Apartheid-era sleaze, especially during the sanctions period, ushered in a series of financial crimes of Bon Jovi ballad proportions. That billions were stolen have never been much of a secret, but nailing downright villains has always been a challenge. The uncynical view is that former finance minister Trevor Manuel and his advisors were under the impression that chasing the missing cash would destroy the delicate green shoots of the post-apartheid economy – a decision that, like so many back in those days, dispensed with justice in favour of “stability”. The more cynical view is that the ANC cut a deal with the apartheid scum, one that traded cover-ups on pre-changeover crimes for help on perpetrating post-changeover heists.
During the court appearance of Oscar Pistorius, magistrate Thulare expressed concern that the course of justice was being perverted by the fevered attention the case was receiving in the media. “There appears to be a trial by the media houses of Mr Pistorius,” he said. “It would appear some of the [media] activities may amount, if not to scandalising the court system in the republic, then to contempt.”
It is unclear how any media activities around the Pistorius case could amount to “scandalising the court”. I suspect that magistrate Thulare became confused about two distinct and wholly separate aspects of the crime of contempt of court. “Scandalising the court” usually relates to the publication of opinions which tend, or are calculated, to bring the administration of justice into contempt. For example, suggesting that all judges in South Africa are guilty of personal favouritism and allow themselves to be influenced by personal and corrupt motives in judicially deciding matters would constitute scandalising of the court.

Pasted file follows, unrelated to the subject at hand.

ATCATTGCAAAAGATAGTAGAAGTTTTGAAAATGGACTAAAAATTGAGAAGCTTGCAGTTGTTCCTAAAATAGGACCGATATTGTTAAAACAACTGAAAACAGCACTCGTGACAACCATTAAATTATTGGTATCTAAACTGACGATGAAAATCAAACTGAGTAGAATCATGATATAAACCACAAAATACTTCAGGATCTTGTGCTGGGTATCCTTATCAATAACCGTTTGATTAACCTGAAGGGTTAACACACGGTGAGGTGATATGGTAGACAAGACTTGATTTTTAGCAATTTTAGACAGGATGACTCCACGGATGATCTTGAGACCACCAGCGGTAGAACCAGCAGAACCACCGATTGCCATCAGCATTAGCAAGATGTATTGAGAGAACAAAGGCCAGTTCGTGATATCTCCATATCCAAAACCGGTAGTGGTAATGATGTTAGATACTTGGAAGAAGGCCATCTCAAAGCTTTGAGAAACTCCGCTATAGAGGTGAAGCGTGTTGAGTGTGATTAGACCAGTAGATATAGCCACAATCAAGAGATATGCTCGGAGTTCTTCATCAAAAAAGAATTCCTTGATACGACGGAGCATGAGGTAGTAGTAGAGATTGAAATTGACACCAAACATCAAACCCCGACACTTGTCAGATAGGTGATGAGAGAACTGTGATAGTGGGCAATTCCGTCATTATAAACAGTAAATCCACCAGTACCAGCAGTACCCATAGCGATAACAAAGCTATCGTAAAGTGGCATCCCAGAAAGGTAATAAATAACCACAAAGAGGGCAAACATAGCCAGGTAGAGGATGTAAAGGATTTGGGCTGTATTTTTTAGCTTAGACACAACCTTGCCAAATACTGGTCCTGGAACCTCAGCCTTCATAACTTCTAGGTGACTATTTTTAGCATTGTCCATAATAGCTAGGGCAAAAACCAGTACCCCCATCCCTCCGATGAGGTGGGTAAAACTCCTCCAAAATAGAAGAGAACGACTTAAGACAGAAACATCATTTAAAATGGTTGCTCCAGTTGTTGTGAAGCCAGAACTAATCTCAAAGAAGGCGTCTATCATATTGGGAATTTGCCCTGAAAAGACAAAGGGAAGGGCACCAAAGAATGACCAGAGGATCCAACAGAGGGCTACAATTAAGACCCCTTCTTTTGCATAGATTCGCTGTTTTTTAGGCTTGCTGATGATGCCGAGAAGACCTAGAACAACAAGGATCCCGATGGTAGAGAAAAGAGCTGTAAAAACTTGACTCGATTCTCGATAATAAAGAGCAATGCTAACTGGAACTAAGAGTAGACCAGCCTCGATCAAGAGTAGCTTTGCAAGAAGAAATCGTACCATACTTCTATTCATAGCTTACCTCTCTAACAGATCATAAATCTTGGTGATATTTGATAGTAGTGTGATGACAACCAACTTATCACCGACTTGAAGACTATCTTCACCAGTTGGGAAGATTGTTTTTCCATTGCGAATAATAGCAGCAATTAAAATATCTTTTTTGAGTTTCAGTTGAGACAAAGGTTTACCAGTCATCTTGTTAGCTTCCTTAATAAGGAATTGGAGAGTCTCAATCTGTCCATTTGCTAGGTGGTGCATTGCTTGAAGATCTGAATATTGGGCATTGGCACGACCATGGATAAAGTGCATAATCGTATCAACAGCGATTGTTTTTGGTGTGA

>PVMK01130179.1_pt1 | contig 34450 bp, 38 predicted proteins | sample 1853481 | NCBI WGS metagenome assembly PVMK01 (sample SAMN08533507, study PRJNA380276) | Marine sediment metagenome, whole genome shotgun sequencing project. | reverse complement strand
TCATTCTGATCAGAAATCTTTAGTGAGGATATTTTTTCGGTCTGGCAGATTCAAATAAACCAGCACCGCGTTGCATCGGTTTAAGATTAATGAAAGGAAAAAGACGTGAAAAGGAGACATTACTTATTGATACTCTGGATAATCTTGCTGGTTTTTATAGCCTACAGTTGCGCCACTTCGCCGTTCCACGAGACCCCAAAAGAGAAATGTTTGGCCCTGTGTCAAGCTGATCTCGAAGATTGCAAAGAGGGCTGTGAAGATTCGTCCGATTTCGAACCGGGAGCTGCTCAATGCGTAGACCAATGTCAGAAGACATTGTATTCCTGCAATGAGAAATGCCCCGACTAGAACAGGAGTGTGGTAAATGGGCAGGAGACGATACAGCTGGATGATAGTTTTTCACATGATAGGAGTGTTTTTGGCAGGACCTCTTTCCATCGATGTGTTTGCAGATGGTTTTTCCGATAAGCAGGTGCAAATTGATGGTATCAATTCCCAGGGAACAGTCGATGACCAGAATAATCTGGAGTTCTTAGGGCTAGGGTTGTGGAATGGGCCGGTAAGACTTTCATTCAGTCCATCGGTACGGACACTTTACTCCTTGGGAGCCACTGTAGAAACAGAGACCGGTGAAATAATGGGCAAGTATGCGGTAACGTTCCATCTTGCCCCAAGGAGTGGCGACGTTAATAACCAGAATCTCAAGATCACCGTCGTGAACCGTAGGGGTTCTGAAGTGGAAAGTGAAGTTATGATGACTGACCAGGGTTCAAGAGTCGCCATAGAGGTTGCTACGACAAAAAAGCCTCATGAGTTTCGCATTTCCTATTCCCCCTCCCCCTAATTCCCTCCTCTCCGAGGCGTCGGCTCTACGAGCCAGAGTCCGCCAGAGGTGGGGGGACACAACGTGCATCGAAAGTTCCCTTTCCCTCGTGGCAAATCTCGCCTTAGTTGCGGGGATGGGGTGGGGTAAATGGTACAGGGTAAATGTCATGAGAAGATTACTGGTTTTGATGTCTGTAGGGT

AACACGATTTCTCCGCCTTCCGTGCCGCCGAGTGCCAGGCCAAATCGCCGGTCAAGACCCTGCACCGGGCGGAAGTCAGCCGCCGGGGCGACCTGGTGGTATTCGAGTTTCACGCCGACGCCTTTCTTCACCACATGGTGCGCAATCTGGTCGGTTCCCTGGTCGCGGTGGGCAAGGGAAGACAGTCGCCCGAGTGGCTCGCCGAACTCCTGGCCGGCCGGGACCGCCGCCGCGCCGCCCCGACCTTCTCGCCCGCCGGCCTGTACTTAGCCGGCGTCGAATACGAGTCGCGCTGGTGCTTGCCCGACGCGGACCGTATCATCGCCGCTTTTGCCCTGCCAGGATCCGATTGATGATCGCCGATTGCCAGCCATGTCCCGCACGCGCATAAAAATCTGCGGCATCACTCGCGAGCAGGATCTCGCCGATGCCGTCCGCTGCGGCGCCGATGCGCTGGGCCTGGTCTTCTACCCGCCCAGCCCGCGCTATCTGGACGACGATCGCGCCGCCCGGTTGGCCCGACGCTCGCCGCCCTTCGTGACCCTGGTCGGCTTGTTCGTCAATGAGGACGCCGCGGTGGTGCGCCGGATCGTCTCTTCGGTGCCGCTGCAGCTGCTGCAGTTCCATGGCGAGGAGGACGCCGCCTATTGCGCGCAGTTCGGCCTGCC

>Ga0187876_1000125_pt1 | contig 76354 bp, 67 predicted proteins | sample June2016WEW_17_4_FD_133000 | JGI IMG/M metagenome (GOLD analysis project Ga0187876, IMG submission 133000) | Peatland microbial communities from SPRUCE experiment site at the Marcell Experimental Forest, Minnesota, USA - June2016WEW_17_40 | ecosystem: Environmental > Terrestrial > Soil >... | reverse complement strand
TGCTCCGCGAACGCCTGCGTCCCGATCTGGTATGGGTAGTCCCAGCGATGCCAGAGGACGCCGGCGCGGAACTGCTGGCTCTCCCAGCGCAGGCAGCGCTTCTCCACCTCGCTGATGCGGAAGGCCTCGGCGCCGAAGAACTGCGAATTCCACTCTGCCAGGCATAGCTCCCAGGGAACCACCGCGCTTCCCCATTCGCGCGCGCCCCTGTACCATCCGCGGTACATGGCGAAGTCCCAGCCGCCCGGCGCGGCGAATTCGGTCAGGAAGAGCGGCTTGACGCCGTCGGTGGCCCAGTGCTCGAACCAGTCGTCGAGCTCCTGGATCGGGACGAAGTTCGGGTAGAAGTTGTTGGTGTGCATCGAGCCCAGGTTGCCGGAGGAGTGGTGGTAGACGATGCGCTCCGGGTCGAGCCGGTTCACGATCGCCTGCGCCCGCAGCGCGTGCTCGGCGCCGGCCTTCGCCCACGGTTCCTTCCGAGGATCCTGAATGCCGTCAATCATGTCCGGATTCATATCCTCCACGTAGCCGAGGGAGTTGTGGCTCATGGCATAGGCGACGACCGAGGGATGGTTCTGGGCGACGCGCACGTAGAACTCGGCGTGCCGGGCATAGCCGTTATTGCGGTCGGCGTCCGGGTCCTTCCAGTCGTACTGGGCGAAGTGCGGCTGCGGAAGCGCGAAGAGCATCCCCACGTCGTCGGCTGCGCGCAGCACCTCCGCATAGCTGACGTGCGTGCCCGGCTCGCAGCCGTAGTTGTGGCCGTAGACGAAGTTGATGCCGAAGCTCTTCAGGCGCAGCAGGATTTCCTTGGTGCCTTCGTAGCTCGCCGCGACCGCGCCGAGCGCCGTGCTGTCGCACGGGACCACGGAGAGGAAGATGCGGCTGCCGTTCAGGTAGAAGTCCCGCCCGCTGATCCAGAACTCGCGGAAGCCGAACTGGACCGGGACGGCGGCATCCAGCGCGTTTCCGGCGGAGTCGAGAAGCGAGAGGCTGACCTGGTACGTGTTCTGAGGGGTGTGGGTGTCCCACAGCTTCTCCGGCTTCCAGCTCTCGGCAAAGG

As the Constitutional Court explained in S v Mamabolo, the real offence of scandalising the court “is the wrong done to the public by weakening the authority and influence of a tribunal which exists for their good alone”. It is not the self-esteem, feelings or dignity of the judicial officer, or even the reputation, status or standing of a particular court that is sought to be protected, but the moral authority of the judicial process as such.
This notion of scandalising the courts does not preclude robust and informed public debate about judicial affairs because such debate:
promotes peace and stability by convincing those who have been wronged that the legal process is preferable to vengeance; by assuring the meek and humble that might is not right; by satisfying business people that commercial undertakings can be efficiently enforced; and, ultimately, as far as they all are concerned, that there exists a set of just norms and a trustworthy mechanism for their enforcement.
In Mamabolo the Constitutional Court drew a clear distinction between important and legitimate comment and criticism of judicial conduct and the decisions of judicial officers, on the one hand, and scandalising the court, on the other, and stated the following: